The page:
A notable aspect of being an “opinion journalist” is that you can offer a viewpoint or set of arguments without being held to the same standards as objective journalists. By this token, I am such a “journalist,” though I tend to refer to myself as a blogger or writer in deference to those journos who do hard reporting. I try to back up my assertions with research and give credit where credit is due. But my pieces are opinion pieces. If you share my opinions, great. If you don’t, that’s fine, though hopefully what I write gives you something to think about. I don’t derive pleasure from targeting people who disagree with me or making them a target.

Regarding commentators who possess much larger platforms and whose narratives depend on demonization of “the other,” however, the same can’t necessarily be said. Their identity as opinion journalists, aided and abetted by employers who fail or refuse to hold them accountable, is a convenient hedge. As noted, because they offer opinions, they are not subject to the rigorous fact-checking of other forms of content. Yet, because they offer insights relevant to today’s current events, they can claim to be “journalists” and maintain some sense of credibility. All the while, they can attack other members of the media and reporters in an age when journalists are increasingly under attack, in both the physical and non-physical senses.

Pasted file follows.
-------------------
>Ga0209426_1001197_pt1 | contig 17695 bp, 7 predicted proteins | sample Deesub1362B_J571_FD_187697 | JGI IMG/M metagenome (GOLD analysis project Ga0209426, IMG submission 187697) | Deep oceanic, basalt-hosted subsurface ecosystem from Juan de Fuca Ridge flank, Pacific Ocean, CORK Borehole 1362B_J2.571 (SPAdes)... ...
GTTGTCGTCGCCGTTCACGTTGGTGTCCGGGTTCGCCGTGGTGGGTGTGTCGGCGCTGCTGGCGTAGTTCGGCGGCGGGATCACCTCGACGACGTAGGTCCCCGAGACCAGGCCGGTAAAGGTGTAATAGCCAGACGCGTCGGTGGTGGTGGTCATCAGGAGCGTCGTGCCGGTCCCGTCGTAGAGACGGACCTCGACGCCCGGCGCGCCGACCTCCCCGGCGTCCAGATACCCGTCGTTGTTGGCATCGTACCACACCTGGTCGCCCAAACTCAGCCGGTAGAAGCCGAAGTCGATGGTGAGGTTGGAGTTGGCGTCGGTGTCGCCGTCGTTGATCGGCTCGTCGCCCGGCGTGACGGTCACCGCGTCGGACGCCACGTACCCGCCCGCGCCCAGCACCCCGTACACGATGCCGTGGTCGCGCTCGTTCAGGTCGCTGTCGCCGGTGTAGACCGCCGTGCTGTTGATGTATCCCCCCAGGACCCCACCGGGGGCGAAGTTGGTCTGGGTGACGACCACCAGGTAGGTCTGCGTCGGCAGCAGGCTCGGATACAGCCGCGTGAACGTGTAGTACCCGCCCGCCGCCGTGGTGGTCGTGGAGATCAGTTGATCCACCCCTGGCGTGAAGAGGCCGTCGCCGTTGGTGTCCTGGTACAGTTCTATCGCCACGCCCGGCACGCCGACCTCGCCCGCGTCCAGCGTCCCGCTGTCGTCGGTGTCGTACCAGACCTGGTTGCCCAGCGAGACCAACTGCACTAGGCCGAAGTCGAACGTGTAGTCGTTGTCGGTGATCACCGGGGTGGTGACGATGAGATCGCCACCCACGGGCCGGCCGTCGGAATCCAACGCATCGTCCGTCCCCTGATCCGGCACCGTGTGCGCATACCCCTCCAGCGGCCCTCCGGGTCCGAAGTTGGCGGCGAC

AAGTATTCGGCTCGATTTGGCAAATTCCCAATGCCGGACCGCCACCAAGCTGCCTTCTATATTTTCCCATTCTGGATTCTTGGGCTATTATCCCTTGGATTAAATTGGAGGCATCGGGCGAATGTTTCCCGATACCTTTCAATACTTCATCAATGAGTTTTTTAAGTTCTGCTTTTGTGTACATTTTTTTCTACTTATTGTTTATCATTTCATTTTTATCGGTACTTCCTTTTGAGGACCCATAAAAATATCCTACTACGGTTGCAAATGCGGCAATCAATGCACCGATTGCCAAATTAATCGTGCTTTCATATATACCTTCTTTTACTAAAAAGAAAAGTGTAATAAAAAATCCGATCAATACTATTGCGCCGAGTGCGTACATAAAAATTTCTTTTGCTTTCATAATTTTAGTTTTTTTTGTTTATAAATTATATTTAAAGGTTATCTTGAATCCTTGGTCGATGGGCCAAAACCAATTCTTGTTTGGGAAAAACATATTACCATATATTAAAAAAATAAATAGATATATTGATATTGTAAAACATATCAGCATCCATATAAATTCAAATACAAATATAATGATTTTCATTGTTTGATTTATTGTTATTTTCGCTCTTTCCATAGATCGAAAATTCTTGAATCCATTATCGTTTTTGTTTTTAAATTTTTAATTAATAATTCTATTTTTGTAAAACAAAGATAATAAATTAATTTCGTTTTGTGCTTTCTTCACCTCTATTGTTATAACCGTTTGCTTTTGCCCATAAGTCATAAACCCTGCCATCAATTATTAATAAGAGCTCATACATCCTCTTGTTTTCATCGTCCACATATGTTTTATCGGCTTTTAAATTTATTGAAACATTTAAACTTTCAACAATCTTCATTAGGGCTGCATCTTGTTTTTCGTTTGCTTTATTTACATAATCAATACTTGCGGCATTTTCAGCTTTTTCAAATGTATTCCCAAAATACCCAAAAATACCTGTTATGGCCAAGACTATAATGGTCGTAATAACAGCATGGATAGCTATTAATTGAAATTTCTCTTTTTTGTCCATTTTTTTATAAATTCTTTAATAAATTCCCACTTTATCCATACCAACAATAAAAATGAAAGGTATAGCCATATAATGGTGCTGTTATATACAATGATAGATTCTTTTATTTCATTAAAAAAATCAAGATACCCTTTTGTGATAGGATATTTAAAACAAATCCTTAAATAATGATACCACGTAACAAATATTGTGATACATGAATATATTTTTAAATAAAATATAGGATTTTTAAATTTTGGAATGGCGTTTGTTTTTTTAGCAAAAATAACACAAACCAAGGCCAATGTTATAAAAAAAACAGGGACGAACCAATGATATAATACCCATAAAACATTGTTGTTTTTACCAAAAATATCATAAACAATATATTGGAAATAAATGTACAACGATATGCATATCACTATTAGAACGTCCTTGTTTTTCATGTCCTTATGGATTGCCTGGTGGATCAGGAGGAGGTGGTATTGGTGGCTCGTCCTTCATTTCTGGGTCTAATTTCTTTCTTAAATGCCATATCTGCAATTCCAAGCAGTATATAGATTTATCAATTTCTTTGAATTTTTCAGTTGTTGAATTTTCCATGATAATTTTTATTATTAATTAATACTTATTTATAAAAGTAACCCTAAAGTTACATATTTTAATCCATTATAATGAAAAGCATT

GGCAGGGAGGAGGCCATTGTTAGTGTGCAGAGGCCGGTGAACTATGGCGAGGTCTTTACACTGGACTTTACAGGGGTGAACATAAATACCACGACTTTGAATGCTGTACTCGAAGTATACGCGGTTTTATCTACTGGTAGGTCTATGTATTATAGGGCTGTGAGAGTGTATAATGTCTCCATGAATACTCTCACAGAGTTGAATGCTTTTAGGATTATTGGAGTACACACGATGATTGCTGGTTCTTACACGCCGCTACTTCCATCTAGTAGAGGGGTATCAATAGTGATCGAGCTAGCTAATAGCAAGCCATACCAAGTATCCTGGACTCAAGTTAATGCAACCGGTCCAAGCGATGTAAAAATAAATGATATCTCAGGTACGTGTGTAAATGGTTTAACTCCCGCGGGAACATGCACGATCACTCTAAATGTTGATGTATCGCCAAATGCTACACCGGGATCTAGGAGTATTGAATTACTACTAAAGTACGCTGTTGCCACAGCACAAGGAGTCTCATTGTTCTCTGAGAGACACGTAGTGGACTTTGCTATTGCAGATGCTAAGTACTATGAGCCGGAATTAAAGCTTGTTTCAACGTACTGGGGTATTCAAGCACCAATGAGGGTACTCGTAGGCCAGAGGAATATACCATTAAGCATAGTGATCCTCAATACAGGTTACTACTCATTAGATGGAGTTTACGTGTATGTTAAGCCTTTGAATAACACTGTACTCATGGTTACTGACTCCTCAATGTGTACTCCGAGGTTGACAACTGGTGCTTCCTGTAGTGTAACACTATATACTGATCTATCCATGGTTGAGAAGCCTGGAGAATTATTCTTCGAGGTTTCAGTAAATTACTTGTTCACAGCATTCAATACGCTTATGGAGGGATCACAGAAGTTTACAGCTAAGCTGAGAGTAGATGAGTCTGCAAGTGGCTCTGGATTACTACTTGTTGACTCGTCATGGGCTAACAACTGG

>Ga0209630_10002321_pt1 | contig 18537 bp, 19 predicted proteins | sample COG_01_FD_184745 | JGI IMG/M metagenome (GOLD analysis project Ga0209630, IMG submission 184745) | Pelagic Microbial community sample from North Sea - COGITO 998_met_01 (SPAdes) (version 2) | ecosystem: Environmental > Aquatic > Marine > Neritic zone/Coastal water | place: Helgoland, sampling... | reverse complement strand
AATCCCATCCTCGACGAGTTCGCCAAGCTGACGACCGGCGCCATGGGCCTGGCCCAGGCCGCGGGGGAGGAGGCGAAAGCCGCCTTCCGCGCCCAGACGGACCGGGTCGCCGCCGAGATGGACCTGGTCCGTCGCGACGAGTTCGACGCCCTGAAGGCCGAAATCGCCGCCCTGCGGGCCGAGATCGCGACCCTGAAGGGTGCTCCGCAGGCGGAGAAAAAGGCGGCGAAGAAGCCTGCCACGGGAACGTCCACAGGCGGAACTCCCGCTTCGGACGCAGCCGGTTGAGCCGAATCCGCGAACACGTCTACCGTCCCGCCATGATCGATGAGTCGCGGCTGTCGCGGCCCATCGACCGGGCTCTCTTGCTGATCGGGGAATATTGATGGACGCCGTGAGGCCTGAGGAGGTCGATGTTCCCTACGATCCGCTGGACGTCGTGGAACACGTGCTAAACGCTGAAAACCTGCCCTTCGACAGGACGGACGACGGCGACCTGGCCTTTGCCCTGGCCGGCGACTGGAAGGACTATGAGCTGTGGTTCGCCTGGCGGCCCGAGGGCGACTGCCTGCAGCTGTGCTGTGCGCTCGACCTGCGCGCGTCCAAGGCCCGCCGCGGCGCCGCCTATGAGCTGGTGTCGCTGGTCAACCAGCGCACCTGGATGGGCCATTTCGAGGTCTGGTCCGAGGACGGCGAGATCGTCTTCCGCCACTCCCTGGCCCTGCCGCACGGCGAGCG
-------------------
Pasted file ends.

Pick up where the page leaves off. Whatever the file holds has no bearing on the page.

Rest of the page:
This brings us to FOX News’s Laura Ingraham, who regularly rages against “elites” and highly-paid athletes (despite being college-educated and highly-paid herself) as well as immigrants of all kinds (despite adopting children from foreign countries). Recently, Ingraham, amidst decrying “attacks” against “free speech” on college campuses, pointed to NYU’s hire of Talia Lavin and Lauren Duca as adjunct journalism professors as further evidence of the “liberal indoctrination” of today’s youth.